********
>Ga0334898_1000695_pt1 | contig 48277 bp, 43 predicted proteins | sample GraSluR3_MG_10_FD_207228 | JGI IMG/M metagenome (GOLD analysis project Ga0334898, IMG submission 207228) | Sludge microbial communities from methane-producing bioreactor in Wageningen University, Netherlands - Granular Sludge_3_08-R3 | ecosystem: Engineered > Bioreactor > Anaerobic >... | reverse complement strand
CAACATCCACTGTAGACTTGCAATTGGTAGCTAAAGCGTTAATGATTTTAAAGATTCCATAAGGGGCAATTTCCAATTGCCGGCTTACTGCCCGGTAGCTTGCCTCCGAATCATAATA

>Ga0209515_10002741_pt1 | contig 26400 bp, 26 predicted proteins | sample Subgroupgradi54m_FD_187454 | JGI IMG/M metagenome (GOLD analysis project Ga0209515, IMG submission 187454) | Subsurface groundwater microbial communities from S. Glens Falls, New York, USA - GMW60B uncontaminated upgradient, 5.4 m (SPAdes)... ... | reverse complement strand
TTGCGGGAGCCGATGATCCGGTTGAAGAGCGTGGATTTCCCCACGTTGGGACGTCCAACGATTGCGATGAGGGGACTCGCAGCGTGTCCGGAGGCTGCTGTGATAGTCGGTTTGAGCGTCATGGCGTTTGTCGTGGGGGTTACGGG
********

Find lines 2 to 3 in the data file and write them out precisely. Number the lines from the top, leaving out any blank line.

CAACATCCACTGTAGACTTGCAATTGGTAGCTAAAGCGTTAATGATTTTAAAGATTCCATAAGGGGCAATTTCCAATTGCCGGCTTACTGCCCGGTAGCTTGCCTCCGAATCATAATA

>Ga0209515_10002741_pt1 | contig 26400 bp, 26 predicted proteins | sample Subgroupgradi54m_FD_187454 | JGI IMG/M metagenome (GOLD analysis project Ga0209515, IMG submission 187454) | Subsurface groundwater microbial communities from S. Glens Falls, New York, USA - GMW60B uncontaminated upgradient, 5.4 m (SPAdes)... ... | reverse complement strand